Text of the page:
Legal and Economic Implications
It is not clear what tangible impact a commitment to stakeholders has on the manner in which a corporate director advises and oversees management and the corporation. Fiduciary duty under Delaware law requires that shareholder considerations be primary. The adoption of ESG-related principles does not change this.18 According to Delaware Supreme Court Chief Justice Leo E. Strine, Jr:
[A] clear-eyed look at the law of corporations in Delaware reveals that, within the limits of their discretion, directors must make stockholder welfare their sole end, and that other interests may be taken into consideration only as a means of promoting stockholder welfare.19
Similarly, former Chancellor William B. Chandler III of the Delaware Court of Chancery wrote:
I cannot accept as valid … a corporate policy that specifically, clearly and admittedly seeks not to maximize the economic value of a for-profit Delaware corporation for the benefit of its shareholders.20
Nevertheless, Delaware law does allow stakeholder considerations to be taken into account to the extent that they protect the value of a firm or decrease its long-term risk. According to Skadden Arps:
The shareholder primacy path does not preclude a for-profit company from taking social issues into account in the conduct of its business. What is required to stay on the path is that the company’s consideration of those social issues have a sufficient nexus to shareholder welfare and value maximization.21
In evaluating a stakeholder’s need, the board is expected to gather reasonably available material, evaluate the costs and benefits, and make a decision in a disinterested manner in the best economic interest of shareholders—just as it does all other business decisions. The board’s decision then falls under protection of the business judgment rule.22
As such, it is not clear that the board of a company that explicitly adopts ESG-related principles can or would make substantially different economic decisions than a corporation that does not. In order for a board to make a decision that reduces economic outcomes for shareholders to benefit other stakeholders, a fundamental change to corporate law would have to occur. (Some politicians have advocated such a change.)23 If the decision does not reduce outcomes, then it could be argued that the decision-making framework of a board that adopts ESG-related principles is no different than the standard decision-making framework that directors currently and have historically employed. ESG is just a different strategic approach to achieving similar economic ends. (The Business Roundtable statement cited earlier appears to walk this line when it says that the long-term interests of shareholders and stakeholders are inseparable. Many ESG-related initiatives also appear to walk this line. See the following sidebar.)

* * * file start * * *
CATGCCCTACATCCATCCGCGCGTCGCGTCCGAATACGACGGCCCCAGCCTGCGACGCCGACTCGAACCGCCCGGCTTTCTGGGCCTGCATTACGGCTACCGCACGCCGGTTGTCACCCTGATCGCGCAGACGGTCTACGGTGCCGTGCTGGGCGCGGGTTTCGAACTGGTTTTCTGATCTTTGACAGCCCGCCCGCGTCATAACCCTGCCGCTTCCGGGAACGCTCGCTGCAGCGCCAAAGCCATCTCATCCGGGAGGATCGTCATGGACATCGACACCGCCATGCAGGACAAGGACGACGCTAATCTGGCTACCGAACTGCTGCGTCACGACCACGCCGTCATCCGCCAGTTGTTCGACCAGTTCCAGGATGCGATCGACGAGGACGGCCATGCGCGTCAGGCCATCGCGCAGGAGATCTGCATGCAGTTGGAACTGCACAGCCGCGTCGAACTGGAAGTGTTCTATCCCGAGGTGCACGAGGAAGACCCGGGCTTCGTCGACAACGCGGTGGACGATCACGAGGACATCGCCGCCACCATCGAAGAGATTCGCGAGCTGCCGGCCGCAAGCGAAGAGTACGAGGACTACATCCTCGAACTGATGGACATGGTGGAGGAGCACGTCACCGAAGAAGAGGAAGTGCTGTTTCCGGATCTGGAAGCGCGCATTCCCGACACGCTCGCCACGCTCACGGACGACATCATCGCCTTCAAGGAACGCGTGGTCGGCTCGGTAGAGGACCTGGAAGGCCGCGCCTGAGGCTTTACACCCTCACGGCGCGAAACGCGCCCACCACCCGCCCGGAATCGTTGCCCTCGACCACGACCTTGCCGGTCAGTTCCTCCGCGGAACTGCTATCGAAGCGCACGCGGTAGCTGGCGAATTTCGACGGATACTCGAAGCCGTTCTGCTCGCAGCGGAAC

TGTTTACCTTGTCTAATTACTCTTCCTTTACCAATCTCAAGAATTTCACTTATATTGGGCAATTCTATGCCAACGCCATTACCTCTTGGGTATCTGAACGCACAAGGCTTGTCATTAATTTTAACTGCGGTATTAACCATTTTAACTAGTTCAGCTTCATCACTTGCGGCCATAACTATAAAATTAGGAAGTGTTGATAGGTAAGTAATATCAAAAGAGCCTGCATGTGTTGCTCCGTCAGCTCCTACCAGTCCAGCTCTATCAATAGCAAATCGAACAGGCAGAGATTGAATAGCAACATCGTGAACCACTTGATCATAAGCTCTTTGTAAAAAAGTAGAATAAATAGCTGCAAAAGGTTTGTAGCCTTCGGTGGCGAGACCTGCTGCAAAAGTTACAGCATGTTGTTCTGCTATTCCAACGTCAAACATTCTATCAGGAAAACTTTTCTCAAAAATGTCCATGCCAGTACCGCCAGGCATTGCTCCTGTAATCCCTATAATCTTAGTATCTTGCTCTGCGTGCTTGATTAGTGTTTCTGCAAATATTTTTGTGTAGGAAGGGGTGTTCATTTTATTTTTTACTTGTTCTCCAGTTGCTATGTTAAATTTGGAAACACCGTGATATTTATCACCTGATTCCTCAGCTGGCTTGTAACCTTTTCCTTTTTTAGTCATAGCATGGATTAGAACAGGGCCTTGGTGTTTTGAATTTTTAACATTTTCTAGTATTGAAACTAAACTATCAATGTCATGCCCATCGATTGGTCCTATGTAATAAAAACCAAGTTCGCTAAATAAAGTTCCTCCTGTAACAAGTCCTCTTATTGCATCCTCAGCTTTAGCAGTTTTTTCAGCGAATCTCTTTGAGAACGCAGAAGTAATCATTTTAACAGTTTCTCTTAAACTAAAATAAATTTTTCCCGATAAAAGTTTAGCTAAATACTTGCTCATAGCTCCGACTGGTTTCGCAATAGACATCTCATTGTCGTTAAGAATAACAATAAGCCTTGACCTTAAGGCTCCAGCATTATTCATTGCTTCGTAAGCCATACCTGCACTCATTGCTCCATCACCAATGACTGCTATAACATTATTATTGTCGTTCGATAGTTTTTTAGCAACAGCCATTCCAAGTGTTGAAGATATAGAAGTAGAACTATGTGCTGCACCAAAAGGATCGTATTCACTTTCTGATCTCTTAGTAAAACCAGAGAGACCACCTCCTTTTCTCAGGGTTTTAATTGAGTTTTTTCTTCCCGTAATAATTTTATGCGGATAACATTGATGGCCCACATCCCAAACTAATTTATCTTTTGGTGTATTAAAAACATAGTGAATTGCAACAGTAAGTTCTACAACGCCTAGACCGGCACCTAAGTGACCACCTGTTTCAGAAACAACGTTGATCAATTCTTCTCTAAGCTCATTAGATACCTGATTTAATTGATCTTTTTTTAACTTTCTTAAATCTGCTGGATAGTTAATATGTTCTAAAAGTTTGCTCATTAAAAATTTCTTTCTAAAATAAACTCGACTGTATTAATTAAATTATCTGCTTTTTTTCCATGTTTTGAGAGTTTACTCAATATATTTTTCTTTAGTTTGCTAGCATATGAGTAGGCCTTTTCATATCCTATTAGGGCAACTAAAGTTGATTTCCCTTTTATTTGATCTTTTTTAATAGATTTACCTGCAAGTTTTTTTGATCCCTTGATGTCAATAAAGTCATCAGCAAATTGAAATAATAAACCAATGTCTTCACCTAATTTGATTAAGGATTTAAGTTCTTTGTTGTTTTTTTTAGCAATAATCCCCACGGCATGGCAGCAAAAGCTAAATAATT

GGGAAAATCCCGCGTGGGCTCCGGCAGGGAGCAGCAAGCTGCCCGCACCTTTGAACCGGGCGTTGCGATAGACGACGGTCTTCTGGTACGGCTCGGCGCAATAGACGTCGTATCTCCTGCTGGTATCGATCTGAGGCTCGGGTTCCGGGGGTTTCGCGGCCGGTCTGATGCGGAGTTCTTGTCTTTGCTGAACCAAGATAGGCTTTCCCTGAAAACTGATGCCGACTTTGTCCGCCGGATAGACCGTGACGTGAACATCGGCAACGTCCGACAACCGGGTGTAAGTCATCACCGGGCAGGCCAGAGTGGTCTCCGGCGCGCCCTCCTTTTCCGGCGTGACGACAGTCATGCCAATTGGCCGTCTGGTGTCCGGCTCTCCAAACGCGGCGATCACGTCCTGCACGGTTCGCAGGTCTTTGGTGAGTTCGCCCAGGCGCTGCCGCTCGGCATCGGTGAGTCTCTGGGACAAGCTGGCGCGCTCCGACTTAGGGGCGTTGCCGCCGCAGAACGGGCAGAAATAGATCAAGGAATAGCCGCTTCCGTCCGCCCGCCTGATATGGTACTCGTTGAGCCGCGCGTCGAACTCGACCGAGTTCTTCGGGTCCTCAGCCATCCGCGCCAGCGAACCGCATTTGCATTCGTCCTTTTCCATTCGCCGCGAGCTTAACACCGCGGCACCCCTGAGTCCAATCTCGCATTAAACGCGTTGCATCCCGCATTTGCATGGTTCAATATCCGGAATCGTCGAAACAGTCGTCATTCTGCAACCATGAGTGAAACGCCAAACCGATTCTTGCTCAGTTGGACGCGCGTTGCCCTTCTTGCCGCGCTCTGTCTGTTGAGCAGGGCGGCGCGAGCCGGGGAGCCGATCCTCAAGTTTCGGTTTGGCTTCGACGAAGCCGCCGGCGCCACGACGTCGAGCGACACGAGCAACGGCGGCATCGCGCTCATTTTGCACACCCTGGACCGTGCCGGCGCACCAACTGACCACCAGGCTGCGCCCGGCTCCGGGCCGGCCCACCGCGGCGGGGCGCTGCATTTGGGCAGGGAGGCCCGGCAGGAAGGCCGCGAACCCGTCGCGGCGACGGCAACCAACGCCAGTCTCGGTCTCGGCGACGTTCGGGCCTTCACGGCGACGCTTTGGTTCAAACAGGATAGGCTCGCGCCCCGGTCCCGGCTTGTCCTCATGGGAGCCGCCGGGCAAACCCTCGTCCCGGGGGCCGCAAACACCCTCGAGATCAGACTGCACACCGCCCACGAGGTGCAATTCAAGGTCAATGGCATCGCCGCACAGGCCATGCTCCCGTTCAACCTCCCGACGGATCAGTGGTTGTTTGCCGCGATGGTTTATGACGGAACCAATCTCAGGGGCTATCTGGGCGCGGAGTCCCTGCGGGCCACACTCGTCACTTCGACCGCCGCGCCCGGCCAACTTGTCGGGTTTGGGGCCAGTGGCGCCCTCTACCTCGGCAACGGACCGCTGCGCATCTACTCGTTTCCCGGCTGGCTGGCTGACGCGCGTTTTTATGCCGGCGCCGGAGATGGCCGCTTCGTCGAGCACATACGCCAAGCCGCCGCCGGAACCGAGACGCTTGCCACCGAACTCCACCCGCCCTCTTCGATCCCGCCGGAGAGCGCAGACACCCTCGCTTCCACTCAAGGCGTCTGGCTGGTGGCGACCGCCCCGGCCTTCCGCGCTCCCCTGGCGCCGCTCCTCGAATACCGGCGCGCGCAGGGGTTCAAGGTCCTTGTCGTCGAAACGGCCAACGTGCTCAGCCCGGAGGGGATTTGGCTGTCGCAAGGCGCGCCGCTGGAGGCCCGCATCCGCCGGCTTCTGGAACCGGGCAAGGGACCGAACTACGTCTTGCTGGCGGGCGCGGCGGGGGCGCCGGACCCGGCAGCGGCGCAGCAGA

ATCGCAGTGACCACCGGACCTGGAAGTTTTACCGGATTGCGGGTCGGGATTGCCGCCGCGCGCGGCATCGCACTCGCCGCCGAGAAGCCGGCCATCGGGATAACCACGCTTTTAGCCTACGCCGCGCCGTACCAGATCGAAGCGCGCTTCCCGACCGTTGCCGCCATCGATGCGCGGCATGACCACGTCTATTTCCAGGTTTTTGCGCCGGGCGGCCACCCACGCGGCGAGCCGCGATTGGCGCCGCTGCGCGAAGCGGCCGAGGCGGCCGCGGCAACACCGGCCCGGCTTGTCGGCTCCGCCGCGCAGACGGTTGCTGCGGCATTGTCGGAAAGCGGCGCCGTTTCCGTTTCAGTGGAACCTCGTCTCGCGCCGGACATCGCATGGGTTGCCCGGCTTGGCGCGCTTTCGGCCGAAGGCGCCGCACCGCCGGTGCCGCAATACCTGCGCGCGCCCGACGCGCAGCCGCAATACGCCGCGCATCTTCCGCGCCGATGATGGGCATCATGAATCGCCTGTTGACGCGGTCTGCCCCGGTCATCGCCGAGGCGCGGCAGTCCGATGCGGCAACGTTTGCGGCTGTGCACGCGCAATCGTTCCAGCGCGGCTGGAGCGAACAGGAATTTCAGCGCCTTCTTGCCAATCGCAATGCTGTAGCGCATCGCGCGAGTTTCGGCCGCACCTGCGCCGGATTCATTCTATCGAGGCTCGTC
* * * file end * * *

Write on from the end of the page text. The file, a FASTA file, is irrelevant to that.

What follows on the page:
Corporate executives need to make rational strategic and investment decisions for both the short and long term.30 The debate about the importance of ESG hinges on the time horizon that public company executives use to make those investment decisions (and, by extension, the board of directors that approves those decisions). ESG advocates contend that companies, motivated by compensation incentives and shareholder activism, are too short-term oriented and do not make sufficient investment in important stakeholder groups (such as employees, customers, suppliers, or environmental preservation) because they are overly focused on quarterly profit maximization to increase the current share price. As a result, their business model is presumed to be unsustainable: At some point in the future, this lack of investment will either lead to a deterioration in performance or contribute to a societal ill that the company is forced to redress through government action (an externality).31 An important assumption underlying these claims is that shareholders do not notice the damage being done to the company today and will bid the stock price up based on current earnings without accurately pricing in the long-term risk created by foregone investment.